Posted by in categories: biotech/medical, quantum physics, supercomputing

Physicists have invented a new type of analog quantum computer that can tackle hard physics problems that the most powerful digital supercomputers cannot solve.

New research published in Nature Physics by collaborating scientists from Stanford University in the U.S. and University College Dublin (UCD) in Ireland has shown that a novel type of highly-specialized analog computer, whose circuits feature quantum components, can solve problems from the cutting edge of quantum physics that were previously beyond reach. When scaled up, such devices may be able to shed light on some of the most important unsolved problems in physics.

For example, scientists and engineers have long wanted to gain a better understanding of superconductivity, because existing —such as those used in MRI machines, and long-distance energy-efficient power networks—currently operate only at extremely low temperatures, limiting their wider use. The holy grail of materials science is to find materials that are superconducting at room temperature, which would revolutionize their use in a host of technologies.

Feb 1, 2023

20 Quantum Computing Masters Courses

Posted by in categories: computing, quantum physics

As the field of Quantum Computing continues to grow, the need for University and advanced educated individuals to make up the Quantum Computing workforce has grown as well. Below is a list of Master’s Degree Programs in the Quantum Computing Field offered by Universities around the world, featuring programs that range from onsite to online, and from one to two years in duration.

University College London (UCL)

UCL offers an MSc. degree in Quantum Technologies, with a robust curriculum that features compulsory modules in Advanced Quantum Theory, Quantum Computation and Communication, Quantum Technologies, and an Individual Research Project, among other non-compulsory optional modules. Optional modules include Astronomical Spectroscopy, Materials and Energy Materials, Physics of the Earth, Physics of Advanced Materials, Theoretical Condensed Matter, Advanced Topics in Statistical Mechanics, and more.

Feb 1, 2023

Quantum entanglement breakthrough is world first

Posted by in categories: particle physics, quantum physics

For the first time, physicists have achieved quantum mechanical entanglement of two stable light sources.

Called “spooky action at a distance” by Einstein, quantum entanglement is a seemingly magical phenomenon. Entangled particles, for example light particles called “photons”, share a physical state. Changes to the physical state of one particle in an entangled pair instantaneously causes the same change to occur in its partner – no matter how far apart they are separated.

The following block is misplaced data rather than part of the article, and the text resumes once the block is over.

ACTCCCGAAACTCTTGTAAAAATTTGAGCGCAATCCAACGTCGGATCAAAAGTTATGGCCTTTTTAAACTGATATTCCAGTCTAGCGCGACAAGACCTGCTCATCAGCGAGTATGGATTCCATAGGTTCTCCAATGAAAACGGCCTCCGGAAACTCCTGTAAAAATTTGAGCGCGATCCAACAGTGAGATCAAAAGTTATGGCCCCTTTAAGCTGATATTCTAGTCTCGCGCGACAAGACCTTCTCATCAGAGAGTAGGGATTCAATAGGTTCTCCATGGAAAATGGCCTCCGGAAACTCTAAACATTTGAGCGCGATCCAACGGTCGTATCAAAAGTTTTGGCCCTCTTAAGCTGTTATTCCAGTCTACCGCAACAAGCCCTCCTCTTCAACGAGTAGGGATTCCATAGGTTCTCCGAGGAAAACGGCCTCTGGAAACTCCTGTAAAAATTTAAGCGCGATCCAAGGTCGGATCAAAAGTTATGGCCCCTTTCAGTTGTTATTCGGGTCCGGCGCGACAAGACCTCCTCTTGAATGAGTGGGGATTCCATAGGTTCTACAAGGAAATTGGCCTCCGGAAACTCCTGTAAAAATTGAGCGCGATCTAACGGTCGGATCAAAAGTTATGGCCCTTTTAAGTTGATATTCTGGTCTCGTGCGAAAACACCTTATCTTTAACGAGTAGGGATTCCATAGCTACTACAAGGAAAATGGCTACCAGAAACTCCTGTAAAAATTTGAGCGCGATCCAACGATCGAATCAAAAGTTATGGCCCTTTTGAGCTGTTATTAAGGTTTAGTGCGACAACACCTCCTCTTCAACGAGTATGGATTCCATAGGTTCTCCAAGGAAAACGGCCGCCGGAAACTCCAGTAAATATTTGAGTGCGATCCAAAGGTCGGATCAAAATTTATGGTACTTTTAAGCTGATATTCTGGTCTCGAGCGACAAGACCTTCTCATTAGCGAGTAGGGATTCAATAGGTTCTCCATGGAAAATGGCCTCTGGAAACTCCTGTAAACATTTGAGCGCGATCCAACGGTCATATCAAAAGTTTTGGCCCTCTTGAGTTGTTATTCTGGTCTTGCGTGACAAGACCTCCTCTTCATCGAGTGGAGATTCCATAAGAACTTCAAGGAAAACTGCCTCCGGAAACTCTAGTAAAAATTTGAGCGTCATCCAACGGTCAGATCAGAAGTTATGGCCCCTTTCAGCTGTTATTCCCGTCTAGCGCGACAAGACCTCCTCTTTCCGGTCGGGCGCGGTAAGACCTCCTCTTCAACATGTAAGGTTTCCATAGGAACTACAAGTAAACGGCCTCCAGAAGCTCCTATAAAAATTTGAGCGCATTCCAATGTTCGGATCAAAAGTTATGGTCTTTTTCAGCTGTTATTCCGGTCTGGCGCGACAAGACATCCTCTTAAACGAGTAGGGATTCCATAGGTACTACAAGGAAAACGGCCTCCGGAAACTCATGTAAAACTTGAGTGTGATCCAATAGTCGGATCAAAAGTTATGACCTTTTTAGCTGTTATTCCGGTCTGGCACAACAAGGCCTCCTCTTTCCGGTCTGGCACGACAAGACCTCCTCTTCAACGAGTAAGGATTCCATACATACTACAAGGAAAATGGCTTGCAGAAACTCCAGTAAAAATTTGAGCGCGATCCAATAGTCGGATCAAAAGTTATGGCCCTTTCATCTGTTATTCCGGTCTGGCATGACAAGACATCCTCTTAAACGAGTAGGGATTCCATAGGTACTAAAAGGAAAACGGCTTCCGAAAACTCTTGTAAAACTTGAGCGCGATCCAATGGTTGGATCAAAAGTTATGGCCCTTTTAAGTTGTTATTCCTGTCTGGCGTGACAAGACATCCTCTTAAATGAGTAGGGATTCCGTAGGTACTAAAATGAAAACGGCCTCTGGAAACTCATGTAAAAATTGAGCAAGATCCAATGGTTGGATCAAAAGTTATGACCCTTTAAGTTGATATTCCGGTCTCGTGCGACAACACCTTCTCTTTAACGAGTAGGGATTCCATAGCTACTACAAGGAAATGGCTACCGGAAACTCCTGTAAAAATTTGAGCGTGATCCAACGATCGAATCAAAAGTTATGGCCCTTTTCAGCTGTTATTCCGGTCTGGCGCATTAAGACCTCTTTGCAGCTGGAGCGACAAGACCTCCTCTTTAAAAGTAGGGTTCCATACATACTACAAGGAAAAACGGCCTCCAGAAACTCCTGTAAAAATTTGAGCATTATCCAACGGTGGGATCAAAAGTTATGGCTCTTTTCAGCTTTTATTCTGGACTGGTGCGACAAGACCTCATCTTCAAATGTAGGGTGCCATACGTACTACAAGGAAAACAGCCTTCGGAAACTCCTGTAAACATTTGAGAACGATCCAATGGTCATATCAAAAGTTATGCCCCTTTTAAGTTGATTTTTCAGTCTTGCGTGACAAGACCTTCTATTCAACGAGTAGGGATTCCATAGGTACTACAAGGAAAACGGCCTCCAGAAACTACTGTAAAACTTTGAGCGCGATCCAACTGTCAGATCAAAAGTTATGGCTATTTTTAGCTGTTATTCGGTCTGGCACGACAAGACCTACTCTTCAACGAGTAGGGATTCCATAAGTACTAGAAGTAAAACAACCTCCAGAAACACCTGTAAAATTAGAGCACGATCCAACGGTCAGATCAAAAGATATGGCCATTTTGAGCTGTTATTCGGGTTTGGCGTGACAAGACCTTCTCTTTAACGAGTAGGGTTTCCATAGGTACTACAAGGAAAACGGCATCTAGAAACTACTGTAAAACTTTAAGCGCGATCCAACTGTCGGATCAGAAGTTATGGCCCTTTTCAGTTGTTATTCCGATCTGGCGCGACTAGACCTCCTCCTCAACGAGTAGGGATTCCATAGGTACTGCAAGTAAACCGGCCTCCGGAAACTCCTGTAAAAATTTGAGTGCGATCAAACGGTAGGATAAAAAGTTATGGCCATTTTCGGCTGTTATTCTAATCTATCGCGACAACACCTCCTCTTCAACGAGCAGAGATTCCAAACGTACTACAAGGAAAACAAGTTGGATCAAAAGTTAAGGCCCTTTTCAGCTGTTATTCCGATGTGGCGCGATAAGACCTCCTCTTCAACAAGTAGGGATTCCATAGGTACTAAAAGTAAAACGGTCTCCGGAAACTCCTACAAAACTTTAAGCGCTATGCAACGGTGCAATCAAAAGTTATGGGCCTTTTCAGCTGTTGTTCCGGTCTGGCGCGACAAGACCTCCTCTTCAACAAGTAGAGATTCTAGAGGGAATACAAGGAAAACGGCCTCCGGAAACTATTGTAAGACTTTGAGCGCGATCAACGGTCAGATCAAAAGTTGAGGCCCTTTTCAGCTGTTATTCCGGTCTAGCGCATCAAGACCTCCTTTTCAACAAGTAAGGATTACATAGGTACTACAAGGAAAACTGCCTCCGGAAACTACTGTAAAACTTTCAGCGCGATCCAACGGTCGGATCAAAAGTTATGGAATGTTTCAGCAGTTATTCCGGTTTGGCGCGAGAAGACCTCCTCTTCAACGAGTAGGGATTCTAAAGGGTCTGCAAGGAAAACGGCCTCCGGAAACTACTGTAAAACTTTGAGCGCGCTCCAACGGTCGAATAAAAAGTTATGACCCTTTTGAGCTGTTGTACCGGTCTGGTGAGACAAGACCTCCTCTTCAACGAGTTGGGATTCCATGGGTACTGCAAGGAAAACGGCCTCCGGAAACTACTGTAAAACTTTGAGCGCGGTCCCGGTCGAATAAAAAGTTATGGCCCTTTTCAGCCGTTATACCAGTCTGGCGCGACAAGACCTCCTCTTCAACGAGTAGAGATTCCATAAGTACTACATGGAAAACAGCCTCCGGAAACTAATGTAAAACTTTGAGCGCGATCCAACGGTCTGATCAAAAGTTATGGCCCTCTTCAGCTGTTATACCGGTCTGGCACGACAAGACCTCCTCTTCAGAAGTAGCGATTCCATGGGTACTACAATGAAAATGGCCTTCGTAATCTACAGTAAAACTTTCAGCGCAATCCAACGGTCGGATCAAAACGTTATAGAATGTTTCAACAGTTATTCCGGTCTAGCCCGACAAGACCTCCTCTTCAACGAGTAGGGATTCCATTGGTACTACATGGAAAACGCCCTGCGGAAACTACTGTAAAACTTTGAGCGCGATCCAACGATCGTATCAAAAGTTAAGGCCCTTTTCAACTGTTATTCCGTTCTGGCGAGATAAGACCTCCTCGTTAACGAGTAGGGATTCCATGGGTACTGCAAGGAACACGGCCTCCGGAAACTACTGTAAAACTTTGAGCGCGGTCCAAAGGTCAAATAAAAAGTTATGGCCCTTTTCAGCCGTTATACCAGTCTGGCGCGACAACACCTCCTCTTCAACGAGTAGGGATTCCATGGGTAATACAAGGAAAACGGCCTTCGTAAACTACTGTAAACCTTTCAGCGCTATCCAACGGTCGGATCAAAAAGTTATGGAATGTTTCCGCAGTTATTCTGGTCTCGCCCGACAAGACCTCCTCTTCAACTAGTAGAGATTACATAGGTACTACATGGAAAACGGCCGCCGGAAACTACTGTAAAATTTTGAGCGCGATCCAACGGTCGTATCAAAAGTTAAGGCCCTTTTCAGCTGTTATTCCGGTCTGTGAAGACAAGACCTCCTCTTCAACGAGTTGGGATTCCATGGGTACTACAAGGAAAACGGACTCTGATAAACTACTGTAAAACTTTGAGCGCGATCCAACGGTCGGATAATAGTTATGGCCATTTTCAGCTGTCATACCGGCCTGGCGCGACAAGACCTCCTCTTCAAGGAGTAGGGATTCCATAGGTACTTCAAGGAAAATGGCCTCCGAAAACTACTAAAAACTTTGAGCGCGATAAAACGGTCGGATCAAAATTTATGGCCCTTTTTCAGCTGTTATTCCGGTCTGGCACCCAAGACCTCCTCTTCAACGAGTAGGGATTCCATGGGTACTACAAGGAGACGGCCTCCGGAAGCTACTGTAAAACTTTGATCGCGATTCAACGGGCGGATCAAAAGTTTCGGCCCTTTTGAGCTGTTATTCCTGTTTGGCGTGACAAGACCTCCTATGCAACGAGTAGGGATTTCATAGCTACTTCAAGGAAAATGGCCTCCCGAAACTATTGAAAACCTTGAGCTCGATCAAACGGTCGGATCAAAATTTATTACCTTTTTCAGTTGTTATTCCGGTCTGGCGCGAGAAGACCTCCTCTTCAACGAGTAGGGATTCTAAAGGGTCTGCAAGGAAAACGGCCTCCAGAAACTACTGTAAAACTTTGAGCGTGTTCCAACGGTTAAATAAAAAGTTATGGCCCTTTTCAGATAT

While quantum mechanical theory is clear on the existence of this effect in the universe, creating entangled pairs of particles is no trivial feat.

Jan 31, 2023

A quantum video reel: Time-of-flight quantum tomography of an atom in an optical tweezer

Posted by in categories: particle physics, quantum physics

When it comes to creating ever more intriguing quantum systems, a constant need is finding new ways to observe them in a wide range of physical scenarios. JILA Fellow Cindy Regal and JILA and NIST Fellow Ana Maria Rey have teamed up with Oriol Romero-Isart from the University of Innsbruck and IQOQI to show that a trapped particle in the form of an atom readily reveals its full quantum state with quite simple ingredients, opening up opportunities for studies of the quantum state of ever larger particles.

In the an atom does not behave as a point particle; instead it behaves more as a wave. Its properties (e.g., its position and velocity) are described in terms of what is referred to as the wavefunction of the atom. One way to learn about the wavefunction of a particle is to let the atom fly and then capture its location with a camera.

And with the right tricks, pictures can be taken of the particle’s quantum state from many vantage points, resulting in what is known as quantum tomography (“tomo” being Greek for slice or section, and “graphy” meaning describing or recording). In the work published in Nature Physics, the authors used a rubidium atom placed carefully in a specific state of its motion in a tightly focused laser beam, known as an optical tweezer. And they were able to observe it from many vantage points by letting it evolve in the optical tweezer in time. Like a ball rolling in a bowl, at different times the velocity and location of the particle interchange, and by snapping pictures at the right time during a video reel of the ball, many vantages of the particle’s state can be revealed.

Page 5 of 540First23456789Last